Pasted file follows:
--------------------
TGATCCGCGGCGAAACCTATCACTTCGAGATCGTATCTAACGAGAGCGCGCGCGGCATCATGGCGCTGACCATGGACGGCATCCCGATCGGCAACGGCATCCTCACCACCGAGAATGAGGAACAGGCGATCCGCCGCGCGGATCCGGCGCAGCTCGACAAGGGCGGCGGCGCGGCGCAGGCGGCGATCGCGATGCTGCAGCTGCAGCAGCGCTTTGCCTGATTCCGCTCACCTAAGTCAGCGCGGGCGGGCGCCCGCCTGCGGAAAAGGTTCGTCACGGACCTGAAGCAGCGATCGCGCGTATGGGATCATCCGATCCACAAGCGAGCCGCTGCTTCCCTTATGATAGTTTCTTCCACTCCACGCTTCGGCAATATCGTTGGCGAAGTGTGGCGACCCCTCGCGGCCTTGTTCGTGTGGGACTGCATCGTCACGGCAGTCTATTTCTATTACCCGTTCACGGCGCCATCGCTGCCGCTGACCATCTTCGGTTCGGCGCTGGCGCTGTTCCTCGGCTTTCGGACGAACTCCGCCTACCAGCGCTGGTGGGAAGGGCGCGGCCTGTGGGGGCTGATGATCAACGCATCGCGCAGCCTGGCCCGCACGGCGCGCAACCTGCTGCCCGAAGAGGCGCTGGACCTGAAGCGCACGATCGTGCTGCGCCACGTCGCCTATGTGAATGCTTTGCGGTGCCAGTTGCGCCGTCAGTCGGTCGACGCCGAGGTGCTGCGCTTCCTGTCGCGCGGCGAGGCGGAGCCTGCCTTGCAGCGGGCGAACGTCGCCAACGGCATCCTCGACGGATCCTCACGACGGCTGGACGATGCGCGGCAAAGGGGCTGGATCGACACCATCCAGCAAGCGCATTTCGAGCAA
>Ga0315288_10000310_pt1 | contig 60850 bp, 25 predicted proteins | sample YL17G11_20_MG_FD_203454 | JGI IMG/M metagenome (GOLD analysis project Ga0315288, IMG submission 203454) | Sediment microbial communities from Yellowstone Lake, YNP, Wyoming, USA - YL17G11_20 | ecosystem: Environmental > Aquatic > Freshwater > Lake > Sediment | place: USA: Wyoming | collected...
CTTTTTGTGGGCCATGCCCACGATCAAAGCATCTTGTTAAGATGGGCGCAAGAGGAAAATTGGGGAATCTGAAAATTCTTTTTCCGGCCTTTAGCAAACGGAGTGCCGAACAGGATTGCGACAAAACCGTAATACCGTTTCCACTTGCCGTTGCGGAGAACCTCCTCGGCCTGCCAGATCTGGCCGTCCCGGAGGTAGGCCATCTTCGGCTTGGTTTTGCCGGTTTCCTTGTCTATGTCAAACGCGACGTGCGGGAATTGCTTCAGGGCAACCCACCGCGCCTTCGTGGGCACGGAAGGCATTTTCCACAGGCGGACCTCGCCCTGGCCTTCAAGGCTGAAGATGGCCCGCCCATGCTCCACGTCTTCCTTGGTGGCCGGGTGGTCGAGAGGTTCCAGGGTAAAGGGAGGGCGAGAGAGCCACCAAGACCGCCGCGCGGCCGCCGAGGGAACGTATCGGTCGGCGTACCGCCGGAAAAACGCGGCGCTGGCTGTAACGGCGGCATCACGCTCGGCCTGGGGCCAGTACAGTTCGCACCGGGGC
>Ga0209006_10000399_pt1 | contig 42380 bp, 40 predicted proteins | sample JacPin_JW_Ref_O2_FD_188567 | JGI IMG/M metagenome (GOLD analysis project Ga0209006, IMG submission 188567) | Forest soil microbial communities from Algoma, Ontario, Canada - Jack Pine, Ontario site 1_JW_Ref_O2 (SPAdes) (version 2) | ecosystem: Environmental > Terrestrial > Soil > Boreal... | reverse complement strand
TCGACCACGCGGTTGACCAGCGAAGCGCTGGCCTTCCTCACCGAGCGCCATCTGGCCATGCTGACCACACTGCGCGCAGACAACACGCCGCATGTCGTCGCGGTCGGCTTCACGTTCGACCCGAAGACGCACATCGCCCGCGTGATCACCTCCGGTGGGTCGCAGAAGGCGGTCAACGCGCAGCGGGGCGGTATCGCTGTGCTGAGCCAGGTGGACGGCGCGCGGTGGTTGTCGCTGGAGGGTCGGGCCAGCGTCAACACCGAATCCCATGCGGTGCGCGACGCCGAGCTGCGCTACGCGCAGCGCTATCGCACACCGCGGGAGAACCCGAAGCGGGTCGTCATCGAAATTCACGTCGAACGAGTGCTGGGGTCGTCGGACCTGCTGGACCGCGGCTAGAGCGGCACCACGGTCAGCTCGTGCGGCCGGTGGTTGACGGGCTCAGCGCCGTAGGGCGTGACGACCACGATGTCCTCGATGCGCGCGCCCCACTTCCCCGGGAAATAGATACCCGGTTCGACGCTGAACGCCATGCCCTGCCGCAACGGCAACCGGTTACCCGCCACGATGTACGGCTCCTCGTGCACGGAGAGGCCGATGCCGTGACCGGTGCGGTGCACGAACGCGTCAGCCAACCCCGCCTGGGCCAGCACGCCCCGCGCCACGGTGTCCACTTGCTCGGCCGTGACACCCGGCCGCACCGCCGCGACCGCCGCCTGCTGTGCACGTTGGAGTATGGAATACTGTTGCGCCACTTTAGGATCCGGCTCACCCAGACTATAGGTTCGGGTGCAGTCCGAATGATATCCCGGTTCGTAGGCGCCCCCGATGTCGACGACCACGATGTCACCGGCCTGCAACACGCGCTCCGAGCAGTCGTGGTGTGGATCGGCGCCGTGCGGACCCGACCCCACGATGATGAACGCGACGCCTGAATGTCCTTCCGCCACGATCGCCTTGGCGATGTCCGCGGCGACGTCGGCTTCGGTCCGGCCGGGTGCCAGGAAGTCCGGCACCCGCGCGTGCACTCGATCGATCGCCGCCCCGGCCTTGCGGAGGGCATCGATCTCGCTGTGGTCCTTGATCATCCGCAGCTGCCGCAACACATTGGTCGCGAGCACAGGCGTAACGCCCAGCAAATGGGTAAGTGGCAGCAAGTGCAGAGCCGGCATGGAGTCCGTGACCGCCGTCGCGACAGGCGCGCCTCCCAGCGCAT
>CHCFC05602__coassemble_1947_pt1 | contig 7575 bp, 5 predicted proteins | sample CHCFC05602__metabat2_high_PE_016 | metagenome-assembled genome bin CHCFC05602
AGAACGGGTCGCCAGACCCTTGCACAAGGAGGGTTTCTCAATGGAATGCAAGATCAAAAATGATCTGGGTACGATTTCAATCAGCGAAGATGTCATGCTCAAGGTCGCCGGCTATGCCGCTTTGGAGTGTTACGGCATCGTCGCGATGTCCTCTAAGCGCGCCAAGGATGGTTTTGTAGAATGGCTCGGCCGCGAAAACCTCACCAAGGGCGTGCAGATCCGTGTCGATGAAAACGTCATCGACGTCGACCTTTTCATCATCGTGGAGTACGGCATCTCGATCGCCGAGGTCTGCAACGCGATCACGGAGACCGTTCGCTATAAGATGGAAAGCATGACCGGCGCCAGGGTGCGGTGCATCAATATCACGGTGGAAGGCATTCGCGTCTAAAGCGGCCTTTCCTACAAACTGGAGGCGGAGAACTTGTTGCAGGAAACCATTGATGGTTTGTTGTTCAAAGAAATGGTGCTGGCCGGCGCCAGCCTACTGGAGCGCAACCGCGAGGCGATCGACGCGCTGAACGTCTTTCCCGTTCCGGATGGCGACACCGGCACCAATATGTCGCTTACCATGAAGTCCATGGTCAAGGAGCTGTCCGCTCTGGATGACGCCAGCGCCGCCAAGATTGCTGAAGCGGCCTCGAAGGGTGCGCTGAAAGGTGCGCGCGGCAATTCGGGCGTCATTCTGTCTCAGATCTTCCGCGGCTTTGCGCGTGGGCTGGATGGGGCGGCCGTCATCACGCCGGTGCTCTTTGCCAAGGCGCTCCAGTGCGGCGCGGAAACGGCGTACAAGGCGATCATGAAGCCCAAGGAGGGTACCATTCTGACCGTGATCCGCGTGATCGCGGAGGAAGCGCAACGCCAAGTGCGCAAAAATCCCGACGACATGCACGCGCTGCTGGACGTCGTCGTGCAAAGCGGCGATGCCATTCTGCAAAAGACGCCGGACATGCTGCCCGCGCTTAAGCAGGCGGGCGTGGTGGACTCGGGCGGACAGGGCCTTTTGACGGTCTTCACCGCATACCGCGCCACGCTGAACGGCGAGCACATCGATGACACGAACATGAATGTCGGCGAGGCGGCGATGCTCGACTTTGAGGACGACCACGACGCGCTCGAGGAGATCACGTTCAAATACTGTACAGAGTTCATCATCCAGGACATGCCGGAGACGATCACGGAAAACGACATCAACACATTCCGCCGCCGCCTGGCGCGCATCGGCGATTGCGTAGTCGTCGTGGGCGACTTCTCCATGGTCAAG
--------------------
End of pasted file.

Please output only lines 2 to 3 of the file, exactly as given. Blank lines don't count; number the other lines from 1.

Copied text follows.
>Ga0315288_10000310_pt1 | contig 60850 bp, 25 predicted proteins | sample YL17G11_20_MG_FD_203454 | JGI IMG/M metagenome (GOLD analysis project Ga0315288, IMG submission 203454) | Sediment microbial communities from Yellowstone Lake, YNP, Wyoming, USA - YL17G11_20 | ecosystem: Environmental > Aquatic > Freshwater > Lake > Sediment | place: USA: Wyoming | collected...
CTTTTTGTGGGCCATGCCCACGATCAAAGCATCTTGTTAAGATGGGCGCAAGAGGAAAATTGGGGAATCTGAAAATTCTTTTTCCGGCCTTTAGCAAACGGAGTGCCGAACAGGATTGCGACAAAACCGTAATACCGTTTCCACTTGCCGTTGCGGAGAACCTCCTCGGCCTGCCAGATCTGGCCGTCCCGGAGGTAGGCCATCTTCGGCTTGGTTTTGCCGGTTTCCTTGTCTATGTCAAACGCGACGTGCGGGAATTGCTTCAGGGCAACCCACCGCGCCTTCGTGGGCACGGAAGGCATTTTCCACAGGCGGACCTCGCCCTGGCCTTCAAGGCTGAAGATGGCCCGCCCATGCTCCACGTCTTCCTTGGTGGCCGGGTGGTCGAGAGGTTCCAGGGTAAAGGGAGGGCGAGAGAGCCACCAAGACCGCCGCGCGGCCGCCGAGGGAACGTATCGGTCGGCGTACCGCCGGAAAAACGCGGCGCTGGCTGTAACGGCGGCATCACGCTCGGCCTGGGGCCAGTACAGTTCGCACCGGGGC